• Zhang T.
      • Sang X.
      • He G.
      Dwarf and short grain 1, encoding a putative U-box protein regulates cell division and elongation in rice.
      ).
      Another putative E3 ligase that integrates dueling hormone pathways to control photomorphogenesis is HIGH EXPRESSION OF OSMOSTICALLY RESPONSIVE GENES 1 (HOS1) (
      • Kim J.H.
      • Lee H.J.
      • Park C.M.
      HOS1 acts as a key modulator of hypocotyl photomorphogenesis.
      ,
      • Lee K.
      • Seo P.J.
      The E3 ubiquitin ligase HOS1 is involved in ethylene regulation of leaf expansion in Arabidopsis.
      ). HOS1 regulates hypocotyl expansion via auxin signaling and leaf expansion via ethylene, suggesting that this RING E3 ligase can regulate multiple hormone pathways in a tissue specific manner. Studies from the rice ortholog show that OsHOS1 directly regulates the stability of two ETHYLENE RESPONSE FACTOR transcription factors, rice ETHYLENE-RESPONSIVE ELEMENT BINDING PROTEIN 1 (OsEREPB1), and OsEREBP2, which thereby regulates the JA mediated root curling response (
      • Lourenço T.F.
      • Serra T.S.
      • Cordeiro A.M.
      • Swanson S.J.
      • Gilroy S.
      • Saibo N.J.M.
      • Oliveira M.M.
      The rice E3 ubiquitin ligase OsHOS1 modulates the expression of OsRMC, a gene involved in root mechano-sensing, through the interaction with two ERF transcription factors.
      ).
      Hormone antagonism between ABA and SA also appears to involve E3 ligase activity, specifically via the regulation of NONEXPRESSOR OF PATHOGENESIS RELATED GENES 1 (NPR1). ABA and SA act antagonistically to influence NPR1 levels: whereas ABA promotes NPR1 degradation via the CUL3(NPR3/NPR4) complex, SA stabilizes NPR1 from ABA-promoted degradation through phosphorylation (
      • Ding Y.
      • Dommel M.
      • Mou Z.
      Abscisic acid promotes proteasome-mediated degradation of the transcription coactivator NPR1 in Arabidopsis thaliana.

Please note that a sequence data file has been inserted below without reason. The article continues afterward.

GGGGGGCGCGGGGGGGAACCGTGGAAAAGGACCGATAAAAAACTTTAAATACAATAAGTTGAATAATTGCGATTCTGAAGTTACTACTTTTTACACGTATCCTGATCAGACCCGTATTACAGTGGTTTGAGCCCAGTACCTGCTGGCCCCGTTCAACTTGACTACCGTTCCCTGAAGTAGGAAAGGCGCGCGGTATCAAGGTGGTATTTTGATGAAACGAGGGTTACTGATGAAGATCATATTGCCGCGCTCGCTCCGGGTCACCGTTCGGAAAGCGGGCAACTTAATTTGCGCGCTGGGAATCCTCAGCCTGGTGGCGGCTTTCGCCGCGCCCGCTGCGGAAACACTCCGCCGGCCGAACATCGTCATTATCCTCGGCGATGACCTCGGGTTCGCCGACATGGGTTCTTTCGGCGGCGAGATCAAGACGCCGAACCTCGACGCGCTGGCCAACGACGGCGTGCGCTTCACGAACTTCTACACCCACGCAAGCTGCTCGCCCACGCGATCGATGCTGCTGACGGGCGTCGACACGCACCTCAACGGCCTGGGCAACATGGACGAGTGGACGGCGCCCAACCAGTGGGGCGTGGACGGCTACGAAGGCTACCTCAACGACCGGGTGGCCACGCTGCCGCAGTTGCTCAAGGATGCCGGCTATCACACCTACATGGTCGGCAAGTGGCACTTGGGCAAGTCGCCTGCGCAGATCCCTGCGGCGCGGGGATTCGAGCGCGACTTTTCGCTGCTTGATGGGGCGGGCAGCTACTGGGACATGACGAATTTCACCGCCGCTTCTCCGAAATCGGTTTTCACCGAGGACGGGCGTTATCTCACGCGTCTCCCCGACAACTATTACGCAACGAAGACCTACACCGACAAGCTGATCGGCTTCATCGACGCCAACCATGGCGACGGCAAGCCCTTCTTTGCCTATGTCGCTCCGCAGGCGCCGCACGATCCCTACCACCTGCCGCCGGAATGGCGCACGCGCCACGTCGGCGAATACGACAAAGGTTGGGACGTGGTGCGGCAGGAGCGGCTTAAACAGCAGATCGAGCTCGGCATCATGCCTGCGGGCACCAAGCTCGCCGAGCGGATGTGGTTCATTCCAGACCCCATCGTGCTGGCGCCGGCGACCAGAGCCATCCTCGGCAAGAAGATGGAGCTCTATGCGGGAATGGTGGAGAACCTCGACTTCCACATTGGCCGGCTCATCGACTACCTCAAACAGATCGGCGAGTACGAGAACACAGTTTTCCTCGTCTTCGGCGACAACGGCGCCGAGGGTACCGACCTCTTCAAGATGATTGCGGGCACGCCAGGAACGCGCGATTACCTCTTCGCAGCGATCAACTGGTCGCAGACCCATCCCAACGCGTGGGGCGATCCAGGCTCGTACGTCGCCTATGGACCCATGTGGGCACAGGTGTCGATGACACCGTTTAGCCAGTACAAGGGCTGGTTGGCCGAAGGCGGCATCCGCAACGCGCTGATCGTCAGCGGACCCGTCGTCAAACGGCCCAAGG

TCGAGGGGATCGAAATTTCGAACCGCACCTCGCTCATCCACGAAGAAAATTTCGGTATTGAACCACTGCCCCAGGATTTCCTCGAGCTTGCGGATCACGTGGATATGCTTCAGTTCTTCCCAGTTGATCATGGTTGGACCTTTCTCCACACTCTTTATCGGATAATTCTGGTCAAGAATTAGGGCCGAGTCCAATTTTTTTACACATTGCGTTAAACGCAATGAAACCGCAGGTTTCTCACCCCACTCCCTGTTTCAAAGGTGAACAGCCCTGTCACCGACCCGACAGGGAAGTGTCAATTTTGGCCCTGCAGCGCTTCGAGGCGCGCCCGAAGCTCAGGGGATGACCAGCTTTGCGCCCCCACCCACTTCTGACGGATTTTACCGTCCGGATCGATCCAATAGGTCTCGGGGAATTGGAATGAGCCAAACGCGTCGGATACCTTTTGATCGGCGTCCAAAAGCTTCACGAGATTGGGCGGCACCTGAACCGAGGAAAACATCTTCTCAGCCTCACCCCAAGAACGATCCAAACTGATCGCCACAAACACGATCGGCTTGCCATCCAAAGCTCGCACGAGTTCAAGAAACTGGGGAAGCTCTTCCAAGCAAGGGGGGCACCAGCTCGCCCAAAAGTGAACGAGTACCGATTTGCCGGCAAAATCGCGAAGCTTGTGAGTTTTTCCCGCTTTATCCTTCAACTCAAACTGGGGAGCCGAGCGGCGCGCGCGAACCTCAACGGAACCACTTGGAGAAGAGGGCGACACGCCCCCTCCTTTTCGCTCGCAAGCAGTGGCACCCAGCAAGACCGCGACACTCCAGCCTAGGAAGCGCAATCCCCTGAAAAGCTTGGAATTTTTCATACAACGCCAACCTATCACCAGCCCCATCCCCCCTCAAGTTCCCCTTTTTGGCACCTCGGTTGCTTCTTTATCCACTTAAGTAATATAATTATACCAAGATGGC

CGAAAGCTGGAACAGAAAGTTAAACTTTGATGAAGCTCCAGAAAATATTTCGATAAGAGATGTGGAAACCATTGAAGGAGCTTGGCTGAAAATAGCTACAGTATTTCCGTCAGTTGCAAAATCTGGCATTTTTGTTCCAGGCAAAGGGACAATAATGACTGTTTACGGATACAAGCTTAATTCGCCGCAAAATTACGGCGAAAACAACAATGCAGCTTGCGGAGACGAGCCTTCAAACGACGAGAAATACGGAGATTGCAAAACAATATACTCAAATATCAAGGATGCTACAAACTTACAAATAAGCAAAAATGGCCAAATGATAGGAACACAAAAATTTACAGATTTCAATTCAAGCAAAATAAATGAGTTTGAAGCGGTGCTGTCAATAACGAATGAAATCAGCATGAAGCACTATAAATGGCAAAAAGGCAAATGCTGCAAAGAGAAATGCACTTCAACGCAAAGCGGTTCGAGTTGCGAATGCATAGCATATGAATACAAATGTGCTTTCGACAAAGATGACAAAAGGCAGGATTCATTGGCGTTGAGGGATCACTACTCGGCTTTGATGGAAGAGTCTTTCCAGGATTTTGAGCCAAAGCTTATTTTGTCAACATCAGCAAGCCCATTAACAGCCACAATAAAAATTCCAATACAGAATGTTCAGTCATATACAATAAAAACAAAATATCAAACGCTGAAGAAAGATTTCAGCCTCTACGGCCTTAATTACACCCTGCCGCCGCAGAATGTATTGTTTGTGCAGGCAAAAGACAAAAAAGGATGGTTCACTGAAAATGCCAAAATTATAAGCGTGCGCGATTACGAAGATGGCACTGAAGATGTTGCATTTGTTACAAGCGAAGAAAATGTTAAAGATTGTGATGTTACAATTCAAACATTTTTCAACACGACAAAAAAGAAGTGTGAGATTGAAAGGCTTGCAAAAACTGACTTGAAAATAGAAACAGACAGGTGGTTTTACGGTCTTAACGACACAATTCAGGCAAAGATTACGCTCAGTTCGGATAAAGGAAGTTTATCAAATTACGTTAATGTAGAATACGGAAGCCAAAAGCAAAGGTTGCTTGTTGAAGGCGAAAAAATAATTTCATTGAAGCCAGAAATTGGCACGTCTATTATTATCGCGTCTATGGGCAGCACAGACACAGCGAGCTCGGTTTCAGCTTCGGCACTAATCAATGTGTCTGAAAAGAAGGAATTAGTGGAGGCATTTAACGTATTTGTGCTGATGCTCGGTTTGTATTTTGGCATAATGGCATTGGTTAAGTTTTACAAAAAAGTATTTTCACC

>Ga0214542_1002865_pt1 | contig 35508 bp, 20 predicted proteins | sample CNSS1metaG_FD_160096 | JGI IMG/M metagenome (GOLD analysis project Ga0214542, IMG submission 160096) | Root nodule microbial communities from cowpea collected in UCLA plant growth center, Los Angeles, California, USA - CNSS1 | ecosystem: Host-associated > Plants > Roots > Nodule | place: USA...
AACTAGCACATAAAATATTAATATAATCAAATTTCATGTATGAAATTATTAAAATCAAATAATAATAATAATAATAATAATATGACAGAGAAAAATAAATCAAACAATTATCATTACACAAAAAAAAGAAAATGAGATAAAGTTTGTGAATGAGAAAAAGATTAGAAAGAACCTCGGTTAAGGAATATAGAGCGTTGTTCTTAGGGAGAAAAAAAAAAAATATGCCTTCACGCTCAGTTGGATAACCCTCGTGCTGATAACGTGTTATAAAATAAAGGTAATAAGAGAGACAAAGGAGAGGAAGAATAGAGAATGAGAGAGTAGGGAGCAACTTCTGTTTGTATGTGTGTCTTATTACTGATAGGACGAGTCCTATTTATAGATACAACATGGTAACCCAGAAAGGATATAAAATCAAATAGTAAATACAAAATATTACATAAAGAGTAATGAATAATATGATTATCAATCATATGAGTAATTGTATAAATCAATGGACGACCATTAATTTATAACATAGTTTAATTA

). The ABA pathway also integrates with JA signaling via the RING E3 ligase KEG modulating JASMONATE ZIM-DOMAIN (JAZ) protein stability (
      • Pauwels L.
      • Ritter A.
      • Goossens J.
      • Durand A.N.
      • Liu H.
      • Gu Y.
      • Geerinck J.
      • Boter M.
      • Vanden Bossche R.
      • De Clercq R.
      • Van Leene J.
      • Gevaert K.
      • De Jaeger G.
      • Solano R.
      • Stone S.
      • Innes R.W.
      • Callis J.
      • Goossens A.
      The RING E3 Ligase KEEP ON GOING Modulates JASMONATE ZIM-DOMAIN12 Stability.
      ).
      A final example of potential hormone crosstalk involves targets of the SCFMAX2 E3 ubiquitin ligase, which is central to strigolactone (SL) signaling. Multiple proteins have been suggested as targets for SCFMAX2 including SUPPRRESSOR OF MORE AXILLARY GROWTH-LIKE (SMXL) family members, BRI1-EMS-SUPPRESSOR (BES1) and DELLAs (
      • Wang Y.
      • Sun S.
      • Zhu W.
      • Jia K.
      • Yang H.
      • Wang X.
      Strigolactone/MAX2-Induced Degradation of Brassinosteroid Transcriptional Effector BES1 Regulates Shoot Branching.
      ,
      • Bennett T.
      • Liang Y.
      • Seale M.
      • Ward S.
      • Müller D.
      • Leyser O.
      Strigolactone regulates shoot development through a core signalling pathway.
      ,
      • Nakamura H.
      • Xue Y.-L.
      • Miyakawa T.
      • Hou F.
      • Qin H.-M.
      • Fukui K.
      • Shi X.
      • Ito E.
      • Ito S.
      • Park S.-H.
      • Miyauchi Y.
      • Asano A.
      • Totsuka N.
      • Ueda T.
      • Tanokura M.
      • Asami T.
      Molecular mechanism of strigolactone perception by DWARF14.
      ). Thus, perception of SL could lead to alterations in BR and GA signaling that converge to regulate shoot development. Additionally, MAX2 can oppositely regulate GA and ABA biosynthesis to promote photomorphogenesis (
      • Shen H.
      • Luong P.
      • Huq E.
      The F-Box Protein MAX2 Functions as a Positive Regulator of Photomorphogenesis in Arabidopsis.